The FA's Independent Regulatory Commission imposed the penalty after Ferdinand responded to a message suggesting Cole was the "choc ice" in the trial of John Terry, who was accused of racially abusing Rio's brother Anton.
The term 'choc ice' is used to refer to a person who is 'fake', supposedly 'black on the outside but white on the inside'.
Ferdinand requested a personal hearing earlier in the month after being formally charged by the FA over the message.
But the commission has today announced that the comment "was improper and brought the game into disrepute".
It also noted the breach included "a reference to ethnic origin, colour or race".
Ferdinand was fined £45,000 and warned about his "future conduct". Both the FA and Manchester United were informed of the reasons behind the fine on Wednesday (August 15) and had until yesterday at noon to appeal.
On July 14, Ferdinand tweeted: "@carltonebanks I hear you fella. Choc ice is a classic! hahahahahha"
This was in response to the message: "@rioferdy5 looks like Ashley Cole's going to be their choc ice. Then again he's always been a sell out. Shame on him."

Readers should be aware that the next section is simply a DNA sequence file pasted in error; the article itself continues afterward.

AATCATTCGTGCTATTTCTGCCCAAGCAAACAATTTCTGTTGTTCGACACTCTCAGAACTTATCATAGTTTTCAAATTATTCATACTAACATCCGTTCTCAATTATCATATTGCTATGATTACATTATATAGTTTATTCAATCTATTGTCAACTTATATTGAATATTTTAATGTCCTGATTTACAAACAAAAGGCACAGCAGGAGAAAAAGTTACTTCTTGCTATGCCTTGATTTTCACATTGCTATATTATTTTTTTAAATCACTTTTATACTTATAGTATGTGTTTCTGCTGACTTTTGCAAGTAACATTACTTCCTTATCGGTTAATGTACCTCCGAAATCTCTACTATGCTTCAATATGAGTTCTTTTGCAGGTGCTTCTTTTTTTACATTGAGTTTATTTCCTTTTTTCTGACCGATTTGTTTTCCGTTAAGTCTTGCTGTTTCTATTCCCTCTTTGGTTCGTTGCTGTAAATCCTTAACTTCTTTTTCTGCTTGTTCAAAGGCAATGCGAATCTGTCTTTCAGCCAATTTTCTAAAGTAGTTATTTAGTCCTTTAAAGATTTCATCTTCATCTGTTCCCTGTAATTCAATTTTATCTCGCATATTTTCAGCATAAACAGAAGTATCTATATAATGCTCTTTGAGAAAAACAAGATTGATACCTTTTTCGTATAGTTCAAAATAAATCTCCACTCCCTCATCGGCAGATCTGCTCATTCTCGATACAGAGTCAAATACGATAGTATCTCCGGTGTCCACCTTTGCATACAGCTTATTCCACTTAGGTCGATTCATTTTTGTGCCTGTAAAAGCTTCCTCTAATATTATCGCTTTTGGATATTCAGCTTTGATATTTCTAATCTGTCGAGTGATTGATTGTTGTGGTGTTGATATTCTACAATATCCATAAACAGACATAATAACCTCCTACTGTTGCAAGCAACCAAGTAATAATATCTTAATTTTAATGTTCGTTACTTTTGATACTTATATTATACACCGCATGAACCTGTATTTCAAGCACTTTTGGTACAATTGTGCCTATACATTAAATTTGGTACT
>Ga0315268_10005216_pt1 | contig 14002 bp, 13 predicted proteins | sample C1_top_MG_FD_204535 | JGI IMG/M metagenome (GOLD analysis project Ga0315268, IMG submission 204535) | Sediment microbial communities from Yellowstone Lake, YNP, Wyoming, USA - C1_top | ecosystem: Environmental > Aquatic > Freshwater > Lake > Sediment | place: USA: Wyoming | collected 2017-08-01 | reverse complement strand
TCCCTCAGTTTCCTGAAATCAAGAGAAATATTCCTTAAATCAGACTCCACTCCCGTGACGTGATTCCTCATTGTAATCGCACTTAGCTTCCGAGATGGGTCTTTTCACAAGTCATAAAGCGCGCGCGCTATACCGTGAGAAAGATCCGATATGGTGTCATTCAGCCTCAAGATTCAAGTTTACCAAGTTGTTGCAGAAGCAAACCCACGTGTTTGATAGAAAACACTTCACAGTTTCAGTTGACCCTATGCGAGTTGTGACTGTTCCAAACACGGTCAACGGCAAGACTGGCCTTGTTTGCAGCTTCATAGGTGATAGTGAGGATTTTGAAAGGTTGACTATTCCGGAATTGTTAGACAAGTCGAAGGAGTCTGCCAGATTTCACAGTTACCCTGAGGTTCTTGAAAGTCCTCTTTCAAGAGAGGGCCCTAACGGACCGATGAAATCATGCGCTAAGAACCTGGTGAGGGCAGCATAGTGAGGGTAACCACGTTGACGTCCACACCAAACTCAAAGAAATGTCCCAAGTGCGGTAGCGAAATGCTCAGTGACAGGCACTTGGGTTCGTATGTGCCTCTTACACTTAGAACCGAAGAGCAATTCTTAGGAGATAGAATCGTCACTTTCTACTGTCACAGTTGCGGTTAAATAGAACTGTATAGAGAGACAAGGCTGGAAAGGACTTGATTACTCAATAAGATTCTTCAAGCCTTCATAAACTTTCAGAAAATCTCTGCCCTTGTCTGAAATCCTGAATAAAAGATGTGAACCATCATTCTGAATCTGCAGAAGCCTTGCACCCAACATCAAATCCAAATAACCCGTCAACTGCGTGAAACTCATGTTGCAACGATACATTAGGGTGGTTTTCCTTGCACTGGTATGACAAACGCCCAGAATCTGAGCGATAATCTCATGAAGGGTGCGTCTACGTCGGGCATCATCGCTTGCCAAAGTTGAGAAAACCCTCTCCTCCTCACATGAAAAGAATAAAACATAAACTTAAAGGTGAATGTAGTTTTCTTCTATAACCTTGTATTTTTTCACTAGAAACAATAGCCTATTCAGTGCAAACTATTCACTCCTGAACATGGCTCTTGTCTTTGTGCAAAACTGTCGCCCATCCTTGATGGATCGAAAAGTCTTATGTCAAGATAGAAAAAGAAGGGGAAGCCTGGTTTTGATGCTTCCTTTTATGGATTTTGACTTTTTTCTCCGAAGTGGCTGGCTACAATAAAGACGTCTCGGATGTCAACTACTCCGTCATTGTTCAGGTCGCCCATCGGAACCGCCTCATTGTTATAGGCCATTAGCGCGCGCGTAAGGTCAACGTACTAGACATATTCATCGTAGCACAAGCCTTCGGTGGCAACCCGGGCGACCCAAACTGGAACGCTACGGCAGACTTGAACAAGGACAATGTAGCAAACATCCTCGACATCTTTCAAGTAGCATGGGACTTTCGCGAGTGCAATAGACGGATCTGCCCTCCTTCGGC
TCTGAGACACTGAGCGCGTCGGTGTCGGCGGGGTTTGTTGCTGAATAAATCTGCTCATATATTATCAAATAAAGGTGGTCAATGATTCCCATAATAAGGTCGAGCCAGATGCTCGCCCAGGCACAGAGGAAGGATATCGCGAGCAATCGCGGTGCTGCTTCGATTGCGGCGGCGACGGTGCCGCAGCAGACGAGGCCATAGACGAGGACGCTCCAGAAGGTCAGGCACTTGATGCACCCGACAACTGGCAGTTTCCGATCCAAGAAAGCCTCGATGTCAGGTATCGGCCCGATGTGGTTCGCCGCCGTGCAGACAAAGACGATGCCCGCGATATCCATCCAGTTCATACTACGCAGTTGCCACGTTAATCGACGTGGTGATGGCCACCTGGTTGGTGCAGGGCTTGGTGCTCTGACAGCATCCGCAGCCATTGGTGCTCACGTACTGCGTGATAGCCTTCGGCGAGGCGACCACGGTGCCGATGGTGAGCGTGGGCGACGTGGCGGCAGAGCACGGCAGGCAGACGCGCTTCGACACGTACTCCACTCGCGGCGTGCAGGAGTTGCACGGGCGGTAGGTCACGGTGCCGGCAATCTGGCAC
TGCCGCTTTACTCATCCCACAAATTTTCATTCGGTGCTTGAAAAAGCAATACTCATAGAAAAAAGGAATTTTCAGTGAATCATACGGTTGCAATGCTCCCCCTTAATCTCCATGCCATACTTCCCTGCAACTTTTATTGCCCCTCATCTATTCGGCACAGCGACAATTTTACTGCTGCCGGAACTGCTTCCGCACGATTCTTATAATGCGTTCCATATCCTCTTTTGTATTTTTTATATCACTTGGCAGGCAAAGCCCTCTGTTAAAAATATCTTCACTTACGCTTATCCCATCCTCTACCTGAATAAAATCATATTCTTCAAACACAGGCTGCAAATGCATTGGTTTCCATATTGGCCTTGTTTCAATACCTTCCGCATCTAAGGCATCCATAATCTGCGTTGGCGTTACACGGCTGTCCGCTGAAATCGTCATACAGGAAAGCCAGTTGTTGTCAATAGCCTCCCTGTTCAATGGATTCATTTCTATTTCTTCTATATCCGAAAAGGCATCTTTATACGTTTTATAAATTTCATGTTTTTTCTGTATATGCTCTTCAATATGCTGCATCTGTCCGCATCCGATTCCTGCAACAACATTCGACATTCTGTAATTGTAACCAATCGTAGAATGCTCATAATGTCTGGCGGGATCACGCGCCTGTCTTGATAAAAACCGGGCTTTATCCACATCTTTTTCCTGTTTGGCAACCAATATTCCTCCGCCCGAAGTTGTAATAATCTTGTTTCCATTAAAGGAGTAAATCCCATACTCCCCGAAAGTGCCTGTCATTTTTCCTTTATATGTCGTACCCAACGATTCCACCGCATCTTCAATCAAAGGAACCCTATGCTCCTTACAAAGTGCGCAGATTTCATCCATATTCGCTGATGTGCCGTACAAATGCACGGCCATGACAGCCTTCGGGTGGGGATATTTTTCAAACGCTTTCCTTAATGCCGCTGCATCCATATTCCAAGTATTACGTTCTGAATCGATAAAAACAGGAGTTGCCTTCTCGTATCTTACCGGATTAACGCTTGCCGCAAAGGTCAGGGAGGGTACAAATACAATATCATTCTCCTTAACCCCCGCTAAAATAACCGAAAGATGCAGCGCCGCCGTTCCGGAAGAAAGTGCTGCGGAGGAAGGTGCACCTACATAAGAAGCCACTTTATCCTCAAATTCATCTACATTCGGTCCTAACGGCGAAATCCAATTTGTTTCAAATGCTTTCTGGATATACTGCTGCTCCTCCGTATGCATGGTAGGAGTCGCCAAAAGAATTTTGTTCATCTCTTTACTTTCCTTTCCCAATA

The previous day, former England captain John Terry had been cleared of racially abusing QPR footballer Anton Ferdinand. Cole was called as a defence witness in the trial.
Ferdinand's tweet was later deleted following a negative reaction from other users.
The Football Association said that it was not alleging Ferdinand was a racist, but rather his endorsement of @carltonebanks' tweet in a public forum was a "form of abuse" which had "brought the game into disrepute".
Ferdinand, who has 3m Twitter followers, had accepted that the term 'choc ice' was insulting and could only be used to refer to someone who was black or mixed race.
After finding him guilty, the FA's independent commission said that in calculating its fine, it took into account that Ferdinand had been the "poster boy" and role model to other professional footballers who were using Twitter, along with his background in anti-racism campaigns.
It also noted that the tweet was in response to another person's message, rather than an original tweet. This led the body to reduce the initially intended fine down by 25% to £45,000.